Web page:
The owner joined us again, pouring chilled Viognier into our glasses and, once more, engaged Pachry in their home tongue, peppering each other with questions as they worked through the menu. He beckoned a waiter over, gave him further instruction and the two then moved off.
“I’ve taken the liberty of ordering for us,” Pachry told me.
“Fine,” I replied, “I could eat anything, I’m famished.”
“We shall start with Sev Puri and Aloo Tikki Chaat, move on to Prawn Molee and Murgh Methiwala and conclude with some Kulfi.”
“It sounds delightful, Rahnam,” I said earnestly.
He dismissed my platitudes and continued, his native intonation adding a certain weighty authenticity to his explanation, “The chef, Krishnapal Negi, is ex-BIB Gourmand Michelin-awarded. He’s one of the finest and most highly-trained Indian chefs working in the UK today, with over 25 years of experience, including significant instruction with the prestigious Oberoi hotel group…” Credentials indeed, I thought. “He also owns Swagat,” Pachry continued, “in Richmond, which is another borough not far from here.”
“Thanks, Rahnam, I’m aware of where Richmond is.”
Soon after, the waiter returned and placed two dishes in front of us. “Sev Puri,” Rahnam explained, “are small biscuits with potatoes, sweet yoghurt and chutneys, and topped with crumbled baked gramflour straws…and this is the Aloo Tikki Chaat.”
I recognised the word ‘aloo’; “Potato-something or other, isn’t it?”
“That something or other is chickpeas and tamarind chutney, ” Pachry chided back at me.”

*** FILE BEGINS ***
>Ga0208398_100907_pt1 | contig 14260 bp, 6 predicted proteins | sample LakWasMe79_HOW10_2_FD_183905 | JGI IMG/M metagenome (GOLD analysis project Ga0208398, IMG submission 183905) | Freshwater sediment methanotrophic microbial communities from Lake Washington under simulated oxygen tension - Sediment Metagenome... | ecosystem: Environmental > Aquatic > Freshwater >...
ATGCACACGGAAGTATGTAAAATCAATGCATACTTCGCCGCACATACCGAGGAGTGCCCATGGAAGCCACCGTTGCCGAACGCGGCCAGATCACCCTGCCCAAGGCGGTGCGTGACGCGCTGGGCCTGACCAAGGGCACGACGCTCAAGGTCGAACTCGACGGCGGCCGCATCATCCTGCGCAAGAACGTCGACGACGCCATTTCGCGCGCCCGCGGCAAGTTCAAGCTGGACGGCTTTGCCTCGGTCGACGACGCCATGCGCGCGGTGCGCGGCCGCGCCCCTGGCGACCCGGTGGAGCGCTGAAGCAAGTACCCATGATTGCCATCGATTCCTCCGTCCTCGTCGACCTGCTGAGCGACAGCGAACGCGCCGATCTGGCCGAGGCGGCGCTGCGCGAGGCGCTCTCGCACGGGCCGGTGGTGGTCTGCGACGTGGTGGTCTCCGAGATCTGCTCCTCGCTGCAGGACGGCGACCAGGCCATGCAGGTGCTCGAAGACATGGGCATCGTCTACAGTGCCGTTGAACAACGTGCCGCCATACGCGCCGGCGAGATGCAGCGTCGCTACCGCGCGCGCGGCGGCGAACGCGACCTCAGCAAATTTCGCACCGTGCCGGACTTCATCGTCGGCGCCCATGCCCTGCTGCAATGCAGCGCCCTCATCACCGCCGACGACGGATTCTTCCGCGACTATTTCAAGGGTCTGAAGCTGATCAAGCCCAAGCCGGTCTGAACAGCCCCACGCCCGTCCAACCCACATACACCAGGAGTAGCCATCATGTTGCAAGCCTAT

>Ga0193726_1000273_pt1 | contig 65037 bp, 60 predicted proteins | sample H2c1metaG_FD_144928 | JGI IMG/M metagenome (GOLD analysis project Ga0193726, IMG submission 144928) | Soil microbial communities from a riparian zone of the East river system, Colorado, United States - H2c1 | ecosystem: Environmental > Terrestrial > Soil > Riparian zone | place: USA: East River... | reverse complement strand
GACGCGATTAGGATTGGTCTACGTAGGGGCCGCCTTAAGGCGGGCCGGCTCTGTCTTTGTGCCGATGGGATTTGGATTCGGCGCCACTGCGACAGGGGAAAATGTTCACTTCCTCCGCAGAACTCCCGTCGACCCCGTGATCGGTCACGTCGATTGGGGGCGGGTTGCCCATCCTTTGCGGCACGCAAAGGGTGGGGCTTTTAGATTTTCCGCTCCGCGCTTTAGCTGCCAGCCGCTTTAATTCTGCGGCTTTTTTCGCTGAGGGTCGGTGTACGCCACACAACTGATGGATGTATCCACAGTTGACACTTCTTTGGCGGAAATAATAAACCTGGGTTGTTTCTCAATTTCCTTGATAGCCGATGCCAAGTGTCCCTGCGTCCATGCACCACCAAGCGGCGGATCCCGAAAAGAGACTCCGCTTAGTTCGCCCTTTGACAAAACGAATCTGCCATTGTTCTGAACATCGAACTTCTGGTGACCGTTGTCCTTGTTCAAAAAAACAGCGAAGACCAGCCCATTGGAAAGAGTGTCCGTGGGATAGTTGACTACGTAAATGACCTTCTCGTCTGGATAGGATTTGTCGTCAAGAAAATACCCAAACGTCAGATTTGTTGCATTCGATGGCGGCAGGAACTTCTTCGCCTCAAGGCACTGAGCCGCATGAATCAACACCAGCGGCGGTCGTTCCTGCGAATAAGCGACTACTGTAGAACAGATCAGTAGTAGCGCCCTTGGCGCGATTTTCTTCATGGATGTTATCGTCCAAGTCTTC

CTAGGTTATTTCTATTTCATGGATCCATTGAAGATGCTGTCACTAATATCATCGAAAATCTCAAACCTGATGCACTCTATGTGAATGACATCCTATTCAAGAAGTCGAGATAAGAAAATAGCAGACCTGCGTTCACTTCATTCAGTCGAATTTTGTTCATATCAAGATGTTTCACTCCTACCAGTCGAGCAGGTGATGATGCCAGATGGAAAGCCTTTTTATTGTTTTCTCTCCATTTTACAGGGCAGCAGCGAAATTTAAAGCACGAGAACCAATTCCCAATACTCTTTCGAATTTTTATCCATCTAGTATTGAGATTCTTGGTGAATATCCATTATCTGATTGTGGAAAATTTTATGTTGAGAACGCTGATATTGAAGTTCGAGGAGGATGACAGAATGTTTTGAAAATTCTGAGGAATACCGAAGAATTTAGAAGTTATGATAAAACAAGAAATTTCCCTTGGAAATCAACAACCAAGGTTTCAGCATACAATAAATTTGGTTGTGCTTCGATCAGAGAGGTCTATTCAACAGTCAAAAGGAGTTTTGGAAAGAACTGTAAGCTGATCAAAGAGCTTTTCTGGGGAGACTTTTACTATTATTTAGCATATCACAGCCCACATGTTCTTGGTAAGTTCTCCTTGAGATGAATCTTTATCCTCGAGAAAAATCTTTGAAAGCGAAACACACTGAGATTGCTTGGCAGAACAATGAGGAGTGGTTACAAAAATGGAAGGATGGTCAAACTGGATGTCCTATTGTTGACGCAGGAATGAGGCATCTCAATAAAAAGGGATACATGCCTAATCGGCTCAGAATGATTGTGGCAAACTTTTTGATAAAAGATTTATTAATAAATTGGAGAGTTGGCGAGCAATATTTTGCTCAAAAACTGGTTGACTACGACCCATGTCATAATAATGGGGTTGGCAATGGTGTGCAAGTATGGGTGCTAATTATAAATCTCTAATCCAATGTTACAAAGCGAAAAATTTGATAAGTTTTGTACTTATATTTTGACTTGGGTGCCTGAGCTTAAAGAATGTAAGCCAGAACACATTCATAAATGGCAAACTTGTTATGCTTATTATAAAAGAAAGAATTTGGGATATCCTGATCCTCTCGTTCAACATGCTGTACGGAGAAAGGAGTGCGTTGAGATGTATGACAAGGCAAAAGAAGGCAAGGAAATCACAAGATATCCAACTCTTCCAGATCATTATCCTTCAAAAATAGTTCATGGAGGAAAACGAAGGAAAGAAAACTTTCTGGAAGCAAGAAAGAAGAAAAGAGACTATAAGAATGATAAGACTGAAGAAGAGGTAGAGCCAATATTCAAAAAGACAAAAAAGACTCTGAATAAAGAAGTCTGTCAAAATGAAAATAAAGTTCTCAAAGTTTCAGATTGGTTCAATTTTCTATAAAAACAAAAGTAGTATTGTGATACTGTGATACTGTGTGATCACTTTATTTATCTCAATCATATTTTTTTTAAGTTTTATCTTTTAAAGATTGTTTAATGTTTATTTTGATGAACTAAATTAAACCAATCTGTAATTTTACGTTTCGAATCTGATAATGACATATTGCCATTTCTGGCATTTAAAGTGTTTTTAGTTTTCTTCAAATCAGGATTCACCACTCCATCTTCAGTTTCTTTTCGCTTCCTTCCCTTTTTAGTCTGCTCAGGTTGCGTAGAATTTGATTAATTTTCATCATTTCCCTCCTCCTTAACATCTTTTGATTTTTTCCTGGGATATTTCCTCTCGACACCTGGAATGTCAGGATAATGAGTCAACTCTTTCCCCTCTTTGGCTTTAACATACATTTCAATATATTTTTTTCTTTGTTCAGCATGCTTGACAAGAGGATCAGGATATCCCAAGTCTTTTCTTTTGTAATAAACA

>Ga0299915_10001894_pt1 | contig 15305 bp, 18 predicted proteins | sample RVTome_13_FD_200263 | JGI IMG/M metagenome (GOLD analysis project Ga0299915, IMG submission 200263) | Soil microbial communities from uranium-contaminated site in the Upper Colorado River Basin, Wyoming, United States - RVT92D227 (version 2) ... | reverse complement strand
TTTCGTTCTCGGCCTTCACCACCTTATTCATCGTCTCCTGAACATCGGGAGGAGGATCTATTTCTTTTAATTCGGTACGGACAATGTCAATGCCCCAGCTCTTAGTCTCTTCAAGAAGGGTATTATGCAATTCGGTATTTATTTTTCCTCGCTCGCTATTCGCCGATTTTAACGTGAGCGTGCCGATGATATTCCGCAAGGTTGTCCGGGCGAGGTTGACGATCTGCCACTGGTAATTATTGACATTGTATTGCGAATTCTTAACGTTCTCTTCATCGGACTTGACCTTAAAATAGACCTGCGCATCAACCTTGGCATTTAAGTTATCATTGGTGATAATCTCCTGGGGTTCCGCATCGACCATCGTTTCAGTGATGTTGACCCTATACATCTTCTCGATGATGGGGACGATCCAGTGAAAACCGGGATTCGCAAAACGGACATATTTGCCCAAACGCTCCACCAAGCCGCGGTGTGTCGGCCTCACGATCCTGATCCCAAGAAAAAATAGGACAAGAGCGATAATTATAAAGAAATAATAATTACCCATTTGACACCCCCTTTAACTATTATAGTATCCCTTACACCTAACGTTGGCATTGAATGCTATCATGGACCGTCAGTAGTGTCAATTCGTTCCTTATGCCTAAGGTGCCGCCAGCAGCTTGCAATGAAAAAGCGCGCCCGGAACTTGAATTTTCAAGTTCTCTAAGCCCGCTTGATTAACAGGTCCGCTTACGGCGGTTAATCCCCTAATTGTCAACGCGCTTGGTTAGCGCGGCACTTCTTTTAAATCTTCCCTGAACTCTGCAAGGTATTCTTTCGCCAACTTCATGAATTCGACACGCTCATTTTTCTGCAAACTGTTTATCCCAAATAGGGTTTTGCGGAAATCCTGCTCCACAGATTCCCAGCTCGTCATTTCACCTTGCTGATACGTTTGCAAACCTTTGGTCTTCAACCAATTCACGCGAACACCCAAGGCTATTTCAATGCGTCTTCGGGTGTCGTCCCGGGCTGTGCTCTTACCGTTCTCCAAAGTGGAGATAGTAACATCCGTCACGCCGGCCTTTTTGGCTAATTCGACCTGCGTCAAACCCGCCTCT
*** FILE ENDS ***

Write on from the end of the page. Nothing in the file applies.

“Looks like a bakewell tart,” I joked.
“The appearance,” Pachry rebuked, “is Negi’s signature. He takes traditional dishes and gives them a contemporary twist.”
I was surprised to find it cold. It was intentional, I’m sure, but still slightly at odds with the delicate spiciness of the dish.
I recharged our glasses. “Good wine this, don’t you think, old bean?”
“The Viognier is, indeed, excellent,” Pachry replied, “a fine accompaniment to your birthday celebrations.”
“Indeed,” I smirked. I did enjoy his company.
“Ah, the main courses!” Pachry declared as the waiter wheeled over a small trolley. The owner, once again on hand to host, assisted in placing the dishes on the table.
“Gentlemen,” he said, “Chef Negi would like you to try one of our house specialities, the Gilafi Handi, lamb marinated in garlic, chilli and mint and cooked using the ‘dum’ method…enjoy!” he said with a flourish and parted company.
The dish had what looked like a pastry crust covering the tandoor pot.
“So it’s essentially a lamb pie,” I suggested.